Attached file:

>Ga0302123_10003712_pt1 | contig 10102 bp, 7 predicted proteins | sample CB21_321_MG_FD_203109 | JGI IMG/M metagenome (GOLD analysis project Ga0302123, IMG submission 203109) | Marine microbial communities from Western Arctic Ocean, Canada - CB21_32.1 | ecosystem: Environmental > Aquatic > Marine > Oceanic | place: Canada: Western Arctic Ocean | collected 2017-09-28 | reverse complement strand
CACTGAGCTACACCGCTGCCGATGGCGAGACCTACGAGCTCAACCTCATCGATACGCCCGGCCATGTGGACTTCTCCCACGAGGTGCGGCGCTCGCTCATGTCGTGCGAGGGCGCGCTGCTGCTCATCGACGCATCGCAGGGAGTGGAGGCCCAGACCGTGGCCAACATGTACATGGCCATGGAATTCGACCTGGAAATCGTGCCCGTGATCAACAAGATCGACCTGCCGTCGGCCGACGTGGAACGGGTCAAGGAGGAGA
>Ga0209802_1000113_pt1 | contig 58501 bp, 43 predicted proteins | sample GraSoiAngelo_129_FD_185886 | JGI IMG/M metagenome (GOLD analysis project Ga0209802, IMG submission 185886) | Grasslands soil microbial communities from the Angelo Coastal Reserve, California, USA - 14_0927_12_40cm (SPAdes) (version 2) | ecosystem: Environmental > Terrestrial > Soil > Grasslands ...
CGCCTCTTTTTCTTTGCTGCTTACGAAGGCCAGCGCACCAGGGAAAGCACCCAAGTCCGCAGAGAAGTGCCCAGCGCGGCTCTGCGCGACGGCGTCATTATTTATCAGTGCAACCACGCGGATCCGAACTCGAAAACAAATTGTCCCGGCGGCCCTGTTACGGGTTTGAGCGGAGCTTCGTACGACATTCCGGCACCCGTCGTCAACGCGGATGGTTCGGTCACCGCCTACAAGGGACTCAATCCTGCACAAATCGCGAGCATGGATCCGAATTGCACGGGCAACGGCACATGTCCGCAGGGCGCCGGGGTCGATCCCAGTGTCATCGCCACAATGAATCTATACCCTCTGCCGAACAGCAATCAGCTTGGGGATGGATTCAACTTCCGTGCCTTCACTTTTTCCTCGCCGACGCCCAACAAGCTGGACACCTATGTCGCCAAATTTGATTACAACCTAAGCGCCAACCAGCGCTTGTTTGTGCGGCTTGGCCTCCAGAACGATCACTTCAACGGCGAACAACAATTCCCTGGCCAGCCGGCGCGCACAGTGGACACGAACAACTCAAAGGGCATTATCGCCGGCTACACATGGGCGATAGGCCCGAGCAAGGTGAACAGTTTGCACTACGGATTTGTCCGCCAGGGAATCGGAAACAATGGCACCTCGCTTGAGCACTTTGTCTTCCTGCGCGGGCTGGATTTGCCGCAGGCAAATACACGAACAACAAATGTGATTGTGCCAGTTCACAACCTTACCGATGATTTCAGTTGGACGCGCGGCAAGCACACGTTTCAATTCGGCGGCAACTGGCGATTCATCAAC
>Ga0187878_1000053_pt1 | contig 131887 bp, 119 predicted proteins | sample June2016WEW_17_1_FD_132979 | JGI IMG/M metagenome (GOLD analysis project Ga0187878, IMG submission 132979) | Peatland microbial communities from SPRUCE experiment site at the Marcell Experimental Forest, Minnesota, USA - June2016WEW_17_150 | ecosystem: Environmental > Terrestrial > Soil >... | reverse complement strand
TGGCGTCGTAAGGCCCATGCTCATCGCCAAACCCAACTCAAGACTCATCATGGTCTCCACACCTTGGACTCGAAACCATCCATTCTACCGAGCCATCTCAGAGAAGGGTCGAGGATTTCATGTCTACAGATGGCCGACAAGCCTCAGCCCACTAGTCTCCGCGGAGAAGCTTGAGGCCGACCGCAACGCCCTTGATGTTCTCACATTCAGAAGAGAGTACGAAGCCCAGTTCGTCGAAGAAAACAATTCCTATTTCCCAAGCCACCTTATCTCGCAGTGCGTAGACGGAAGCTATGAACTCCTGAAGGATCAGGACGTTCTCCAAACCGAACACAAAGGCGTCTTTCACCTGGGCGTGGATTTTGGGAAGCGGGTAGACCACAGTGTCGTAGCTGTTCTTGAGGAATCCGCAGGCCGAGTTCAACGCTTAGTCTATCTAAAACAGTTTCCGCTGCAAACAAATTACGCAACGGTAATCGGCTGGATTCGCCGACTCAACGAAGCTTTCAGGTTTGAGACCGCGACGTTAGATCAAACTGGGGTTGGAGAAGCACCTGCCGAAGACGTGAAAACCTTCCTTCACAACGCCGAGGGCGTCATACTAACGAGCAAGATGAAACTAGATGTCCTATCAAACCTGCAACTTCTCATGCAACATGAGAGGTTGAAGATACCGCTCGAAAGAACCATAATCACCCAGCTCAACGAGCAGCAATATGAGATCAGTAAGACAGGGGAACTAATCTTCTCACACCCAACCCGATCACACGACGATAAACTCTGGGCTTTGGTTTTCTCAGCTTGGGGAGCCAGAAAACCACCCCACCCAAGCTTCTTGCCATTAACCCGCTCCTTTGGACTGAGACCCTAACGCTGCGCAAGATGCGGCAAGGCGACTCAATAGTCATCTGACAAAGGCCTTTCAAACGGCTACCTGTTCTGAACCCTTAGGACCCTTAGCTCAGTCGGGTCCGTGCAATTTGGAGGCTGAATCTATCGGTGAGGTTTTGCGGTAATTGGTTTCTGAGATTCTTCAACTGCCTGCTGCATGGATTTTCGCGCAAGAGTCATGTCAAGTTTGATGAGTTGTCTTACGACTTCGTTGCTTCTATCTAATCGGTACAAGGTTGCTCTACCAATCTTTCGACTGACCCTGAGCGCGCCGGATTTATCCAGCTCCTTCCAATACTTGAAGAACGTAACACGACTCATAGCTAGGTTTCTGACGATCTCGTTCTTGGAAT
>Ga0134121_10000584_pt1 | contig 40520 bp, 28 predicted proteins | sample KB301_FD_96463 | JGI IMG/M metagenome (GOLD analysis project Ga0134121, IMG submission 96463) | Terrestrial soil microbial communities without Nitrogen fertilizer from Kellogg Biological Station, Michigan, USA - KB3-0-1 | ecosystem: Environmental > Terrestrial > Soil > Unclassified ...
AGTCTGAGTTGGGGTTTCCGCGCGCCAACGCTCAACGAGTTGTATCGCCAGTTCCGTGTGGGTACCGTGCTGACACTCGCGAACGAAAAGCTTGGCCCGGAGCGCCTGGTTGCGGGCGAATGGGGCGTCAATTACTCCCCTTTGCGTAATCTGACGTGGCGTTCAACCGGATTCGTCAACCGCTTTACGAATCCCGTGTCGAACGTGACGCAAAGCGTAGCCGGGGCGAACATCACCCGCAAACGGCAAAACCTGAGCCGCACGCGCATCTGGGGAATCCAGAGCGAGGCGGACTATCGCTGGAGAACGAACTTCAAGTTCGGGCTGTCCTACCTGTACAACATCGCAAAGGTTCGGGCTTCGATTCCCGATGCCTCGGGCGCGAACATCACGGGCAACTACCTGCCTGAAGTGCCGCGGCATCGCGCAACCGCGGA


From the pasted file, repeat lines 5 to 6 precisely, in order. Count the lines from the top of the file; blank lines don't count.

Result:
>Ga0187878_1000053_pt1 | contig 131887 bp, 119 predicted proteins | sample June2016WEW_17_1_FD_132979 | JGI IMG/M metagenome (GOLD analysis project Ga0187878, IMG submission 132979) | Peatland microbial communities from SPRUCE experiment site at the Marcell Experimental Forest, Minnesota, USA - June2016WEW_17_150 | ecosystem: Environmental > Terrestrial > Soil >... | reverse complement strand
TGGCGTCGTAAGGCCCATGCTCATCGCCAAACCCAACTCAAGACTCATCATGGTCTCCACACCTTGGACTCGAAACCATCCATTCTACCGAGCCATCTCAGAGAAGGGTCGAGGATTTCATGTCTACAGATGGCCGACAAGCCTCAGCCCACTAGTCTCCGCGGAGAAGCTTGAGGCCGACCGCAACGCCCTTGATGTTCTCACATTCAGAAGAGAGTACGAAGCCCAGTTCGTCGAAGAAAACAATTCCTATTTCCCAAGCCACCTTATCTCGCAGTGCGTAGACGGAAGCTATGAACTCCTGAAGGATCAGGACGTTCTCCAAACCGAACACAAAGGCGTCTTTCACCTGGGCGTGGATTTTGGGAAGCGGGTAGACCACAGTGTCGTAGCTGTTCTTGAGGAATCCGCAGGCCGAGTTCAACGCTTAGTCTATCTAAAACAGTTTCCGCTGCAAACAAATTACGCAACGGTAATCGGCTGGATTCGCCGACTCAACGAAGCTTTCAGGTTTGAGACCGCGACGTTAGATCAAACTGGGGTTGGAGAAGCACCTGCCGAAGACGTGAAAACCTTCCTTCACAACGCCGAGGGCGTCATACTAACGAGCAAGATGAAACTAGATGTCCTATCAAACCTGCAACTTCTCATGCAACATGAGAGGTTGAAGATACCGCTCGAAAGAACCATAATCACCCAGCTCAACGAGCAGCAATATGAGATCAGTAAGACAGGGGAACTAATCTTCTCACACCCAACCCGATCACACGACGATAAACTCTGGGCTTTGGTTTTCTCAGCTTGGGGAGCCAGAAAACCACCCCACCCAAGCTTCTTGCCATTAACCCGCTCCTTTGGACTGAGACCCTAACGCTGCGCAAGATGCGGCAAGGCGACTCAATAGTCATCTGACAAAGGCCTTTCAAACGGCTACCTGTTCTGAACCCTTAGGACCCTTAGCTCAGTCGGGTCCGTGCAATTTGGAGGCTGAATCTATCGGTGAGGTTTTGCGGTAATTGGTTTCTGAGATTCTTCAACTGCCTGCTGCATGGATTTTCGCGCAAGAGTCATGTCAAGTTTGATGAGTTGTCTTACGACTTCGTTGCTTCTATCTAATCGGTACAAGGTTGCTCTACCAATCTTTCGACTGACCCTGAGCGCGCCGGATTTATCCAGCTCCTTCCAATACTTGAAGAACGTAACACGACTCATAGCTAGGTTTCTGACGATCTCGTTCTTGGAAT